What's up with the senior shakedown
at the FDA?
A busload of elderly Americans
scripts gets the criminal treatment by the FDA
By Peter Woodford
Last October a bus full of Minnesotan
seniors was stopped at the US border. The seniors were
flush with inexpensive Canadian scripts and the bus
was searched by FDA officials � who coincidentally just
happened to be at the border as they were returning
home with their pharmaceutical booty. No one was arrested,
but the ordeal left the group shaken. The raid was only
recently made public by local Democrat Senator Mark
Dayton, who wrote a letter demanding an explanation
for the FDA's heavy handed and ill-conceived actions.
The FDA responded by calling the incident "unfortunate"
and said it did not reflect the agency's usual policy
when dealing with individuals reimporting prescriptions
for personal use.
But Senator Dayton smelled a rat.
"I don't know why they were present at the customs site
for that inspection," he says. "It was very unusual
that FDA officials would be at a customs site."
In their unpublished response to
his letter, kindly provided to National Review of
Medicine by the senator's office, the FDA admits
that their policy is to allow Americans to bring back
small quantities of essential scripts from Canada. They
claim US customs officials requested the bus inspection.
MUCH, MAGIC BUS
The stopped bus was part of the Rx Express service started
by Senator Dayton in June 2000. The independently wealthy
senator donates his entire government salary to the
Rx Express, which provides buses to drive cash-strapped
seniors from Minnesota to Manitoba where they meet a
Canadian doctor and get their scripts filled. The drugs,
often significantly cheaper, are all the seniors pay
for � the ride, hotel, meals and even the physician
consultation are provided at no charge to the seniors.
The idea has caught on elsewhere in the US, with copycat
operations shipping seniors over the border in droves.
Senator Dayton can see how this
whole situation might look bizarre to Canadians. "The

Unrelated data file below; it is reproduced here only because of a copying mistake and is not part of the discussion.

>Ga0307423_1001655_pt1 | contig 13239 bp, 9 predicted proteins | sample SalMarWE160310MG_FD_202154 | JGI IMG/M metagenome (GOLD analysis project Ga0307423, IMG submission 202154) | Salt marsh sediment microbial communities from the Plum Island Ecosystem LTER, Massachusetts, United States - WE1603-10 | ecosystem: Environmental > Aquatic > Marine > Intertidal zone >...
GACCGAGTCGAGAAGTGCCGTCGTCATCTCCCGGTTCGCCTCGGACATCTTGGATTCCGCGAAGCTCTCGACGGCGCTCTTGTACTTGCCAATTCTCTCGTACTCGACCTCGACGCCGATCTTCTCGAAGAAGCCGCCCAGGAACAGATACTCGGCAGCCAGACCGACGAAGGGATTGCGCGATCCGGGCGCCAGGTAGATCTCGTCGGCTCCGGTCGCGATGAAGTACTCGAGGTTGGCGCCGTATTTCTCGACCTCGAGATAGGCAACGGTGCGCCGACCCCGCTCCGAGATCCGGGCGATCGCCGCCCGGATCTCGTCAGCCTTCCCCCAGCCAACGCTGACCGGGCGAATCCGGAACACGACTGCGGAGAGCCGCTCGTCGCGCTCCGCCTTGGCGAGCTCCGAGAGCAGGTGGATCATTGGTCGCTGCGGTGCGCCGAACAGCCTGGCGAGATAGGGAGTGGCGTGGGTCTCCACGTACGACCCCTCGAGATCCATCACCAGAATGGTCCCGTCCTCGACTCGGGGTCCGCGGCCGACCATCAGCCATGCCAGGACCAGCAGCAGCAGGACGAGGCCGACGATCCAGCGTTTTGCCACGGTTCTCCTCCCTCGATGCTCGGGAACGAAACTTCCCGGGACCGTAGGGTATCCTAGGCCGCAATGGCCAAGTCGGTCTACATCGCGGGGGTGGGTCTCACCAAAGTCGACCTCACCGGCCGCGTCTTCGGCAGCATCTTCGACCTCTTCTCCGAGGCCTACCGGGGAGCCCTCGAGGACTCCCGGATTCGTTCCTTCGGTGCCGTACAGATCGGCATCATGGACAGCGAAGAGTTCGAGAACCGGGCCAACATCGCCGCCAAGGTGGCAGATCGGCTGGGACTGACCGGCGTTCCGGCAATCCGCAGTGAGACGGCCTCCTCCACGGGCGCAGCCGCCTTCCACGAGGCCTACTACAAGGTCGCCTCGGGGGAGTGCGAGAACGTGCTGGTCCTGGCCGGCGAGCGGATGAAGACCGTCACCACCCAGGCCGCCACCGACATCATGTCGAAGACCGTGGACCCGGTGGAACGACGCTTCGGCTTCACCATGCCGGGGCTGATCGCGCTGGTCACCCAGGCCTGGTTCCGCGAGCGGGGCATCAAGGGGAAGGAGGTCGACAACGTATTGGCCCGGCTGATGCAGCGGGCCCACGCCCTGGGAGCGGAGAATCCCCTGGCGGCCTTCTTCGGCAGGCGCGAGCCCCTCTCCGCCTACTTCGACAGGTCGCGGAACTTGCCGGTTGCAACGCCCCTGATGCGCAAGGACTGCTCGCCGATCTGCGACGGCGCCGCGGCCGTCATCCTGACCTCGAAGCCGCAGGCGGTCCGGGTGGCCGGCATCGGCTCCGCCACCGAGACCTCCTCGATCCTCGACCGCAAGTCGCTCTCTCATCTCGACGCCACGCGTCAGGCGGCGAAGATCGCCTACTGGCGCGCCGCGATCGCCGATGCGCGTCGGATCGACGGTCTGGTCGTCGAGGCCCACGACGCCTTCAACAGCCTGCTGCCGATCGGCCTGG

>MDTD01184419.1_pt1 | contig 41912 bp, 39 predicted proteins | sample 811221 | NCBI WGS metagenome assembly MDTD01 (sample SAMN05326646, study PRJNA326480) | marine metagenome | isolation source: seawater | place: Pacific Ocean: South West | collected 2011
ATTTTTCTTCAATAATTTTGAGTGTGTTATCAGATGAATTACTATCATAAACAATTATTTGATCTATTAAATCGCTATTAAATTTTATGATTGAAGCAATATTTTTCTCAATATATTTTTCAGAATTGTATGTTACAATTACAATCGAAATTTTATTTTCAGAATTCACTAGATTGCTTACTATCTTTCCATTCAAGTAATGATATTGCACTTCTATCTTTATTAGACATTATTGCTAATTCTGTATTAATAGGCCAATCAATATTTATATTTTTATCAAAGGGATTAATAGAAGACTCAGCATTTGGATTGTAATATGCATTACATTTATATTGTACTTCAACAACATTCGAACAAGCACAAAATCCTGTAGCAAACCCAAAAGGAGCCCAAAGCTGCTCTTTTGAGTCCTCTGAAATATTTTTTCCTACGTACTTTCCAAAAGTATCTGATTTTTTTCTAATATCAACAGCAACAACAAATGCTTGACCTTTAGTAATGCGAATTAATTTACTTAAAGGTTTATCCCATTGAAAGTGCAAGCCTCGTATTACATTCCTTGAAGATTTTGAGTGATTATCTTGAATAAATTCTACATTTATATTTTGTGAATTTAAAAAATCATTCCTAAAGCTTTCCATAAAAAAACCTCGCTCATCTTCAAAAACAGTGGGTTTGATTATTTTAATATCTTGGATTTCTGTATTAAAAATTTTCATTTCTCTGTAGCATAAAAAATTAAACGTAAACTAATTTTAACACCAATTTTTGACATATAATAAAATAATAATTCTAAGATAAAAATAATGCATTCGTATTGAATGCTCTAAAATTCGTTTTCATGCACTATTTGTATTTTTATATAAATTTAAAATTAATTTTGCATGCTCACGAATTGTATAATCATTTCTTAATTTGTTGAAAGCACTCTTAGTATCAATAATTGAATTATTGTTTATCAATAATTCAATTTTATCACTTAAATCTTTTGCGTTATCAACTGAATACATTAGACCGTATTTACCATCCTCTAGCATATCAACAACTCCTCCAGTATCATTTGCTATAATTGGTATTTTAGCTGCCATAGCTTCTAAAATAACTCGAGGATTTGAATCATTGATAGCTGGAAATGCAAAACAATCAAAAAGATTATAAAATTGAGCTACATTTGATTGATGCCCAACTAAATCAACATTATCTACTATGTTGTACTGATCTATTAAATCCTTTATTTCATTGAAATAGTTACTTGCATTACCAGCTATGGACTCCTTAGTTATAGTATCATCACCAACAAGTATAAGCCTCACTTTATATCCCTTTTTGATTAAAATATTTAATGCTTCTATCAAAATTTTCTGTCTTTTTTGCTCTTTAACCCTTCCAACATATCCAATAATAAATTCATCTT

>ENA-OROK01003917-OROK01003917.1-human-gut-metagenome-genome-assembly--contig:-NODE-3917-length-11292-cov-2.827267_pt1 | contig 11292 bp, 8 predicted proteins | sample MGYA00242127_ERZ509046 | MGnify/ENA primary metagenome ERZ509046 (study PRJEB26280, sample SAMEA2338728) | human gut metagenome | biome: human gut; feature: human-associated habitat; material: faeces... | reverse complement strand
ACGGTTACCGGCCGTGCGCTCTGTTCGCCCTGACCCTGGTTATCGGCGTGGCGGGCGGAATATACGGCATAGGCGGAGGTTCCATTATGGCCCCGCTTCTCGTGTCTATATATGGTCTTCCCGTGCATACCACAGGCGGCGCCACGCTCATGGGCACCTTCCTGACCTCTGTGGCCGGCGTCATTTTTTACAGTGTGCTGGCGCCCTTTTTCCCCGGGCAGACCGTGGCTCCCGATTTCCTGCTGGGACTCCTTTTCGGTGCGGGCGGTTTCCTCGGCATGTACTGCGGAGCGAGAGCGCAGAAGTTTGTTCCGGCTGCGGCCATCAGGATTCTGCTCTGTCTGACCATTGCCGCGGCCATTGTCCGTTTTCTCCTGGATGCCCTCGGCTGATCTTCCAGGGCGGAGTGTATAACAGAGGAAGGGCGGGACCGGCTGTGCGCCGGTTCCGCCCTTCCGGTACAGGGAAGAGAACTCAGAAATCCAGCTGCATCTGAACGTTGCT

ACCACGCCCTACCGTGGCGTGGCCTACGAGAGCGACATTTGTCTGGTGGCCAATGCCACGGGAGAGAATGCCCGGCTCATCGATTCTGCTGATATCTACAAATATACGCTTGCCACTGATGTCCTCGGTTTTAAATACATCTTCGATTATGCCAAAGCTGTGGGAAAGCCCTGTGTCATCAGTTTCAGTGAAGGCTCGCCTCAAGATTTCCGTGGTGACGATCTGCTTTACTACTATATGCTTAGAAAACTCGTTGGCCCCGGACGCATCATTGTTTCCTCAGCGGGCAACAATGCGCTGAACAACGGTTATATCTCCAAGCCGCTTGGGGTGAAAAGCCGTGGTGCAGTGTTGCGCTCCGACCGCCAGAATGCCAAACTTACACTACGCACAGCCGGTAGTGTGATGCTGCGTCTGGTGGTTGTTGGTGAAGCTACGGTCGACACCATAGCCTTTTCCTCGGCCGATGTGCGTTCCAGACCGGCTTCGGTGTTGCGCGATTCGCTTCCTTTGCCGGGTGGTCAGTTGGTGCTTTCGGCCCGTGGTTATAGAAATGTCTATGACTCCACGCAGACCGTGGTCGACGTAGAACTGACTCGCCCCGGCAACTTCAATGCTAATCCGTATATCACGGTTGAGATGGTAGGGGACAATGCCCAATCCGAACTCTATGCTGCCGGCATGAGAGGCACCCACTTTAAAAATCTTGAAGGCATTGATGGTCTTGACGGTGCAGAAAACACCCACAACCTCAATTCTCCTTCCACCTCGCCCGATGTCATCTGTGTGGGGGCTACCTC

Rx Express is an interim solution until the US government
does what the Canadian government does very effectively
� negotiate lower prices for these medicines for the
benefit of all its citizens," he says. "I give your
government great credit for showing that this can be
done effectively and it results in prices that are often
a third or a fifth the price of what the same medicine
costs in the United States." The senator hopes the Rx
Express service will eventually become obsolete.
While services like Rx Express
currently operate in a legal grey area, support for
them is growing amongst the US's power elite. Minnesota's
Republican governor Tim Pawlenty, for one, is adding
some revolutionary fervour to the reimportation debate.
In a Congressional hearing last October he testified
that "There's a rebellion brewing across America. It
is the prescription drug equivalent of the Boston Tea
Party. Americans are fed up."
Indiana Republican congressman
Dan Burton � who couldn't exactly be accused of being
a Canadophile judging by his Helms-Burton law condemning
Canadians who do business in Cuba � is outraged over
the FDA's Canadian prescription policy. He publicly
blasted the agency � "You scare the hell out of seniors"
� and questions the legitimacy of their tactics: "How
can FDA officials feel that Americans are violating
US law when three years ago the President signed into
law a bill that Congress had passed? This bill clarified
that it was legal for Americans to purchase prescription
Congressman Burton also wrote an
opinion piece for the Indianapolis Star saying
that the FDA "needs to remember a simple fact: A prescription
that a patient cannot afford to buy is neither safe
nor effective." Senator Dayton agrees. "Many elderly
citizens in America forego their medicines or take just
a partial dose because they can't afford the full price,"
Dr Elizabeth Wennar, of the Coalition
for Access to Affordable Prescription Drugs also attacked
the reasoning of drug reimportation foes in a Congressional
hearing. "Some would have you believe that Canada's
pharmaceutical supply is unsafe and of inferior quality,"
she testified. "This attempt to frighten individuals
that are already terrified of compromising their health
by not being able to take their medications, creates
a form of terrorism that is inexcusable."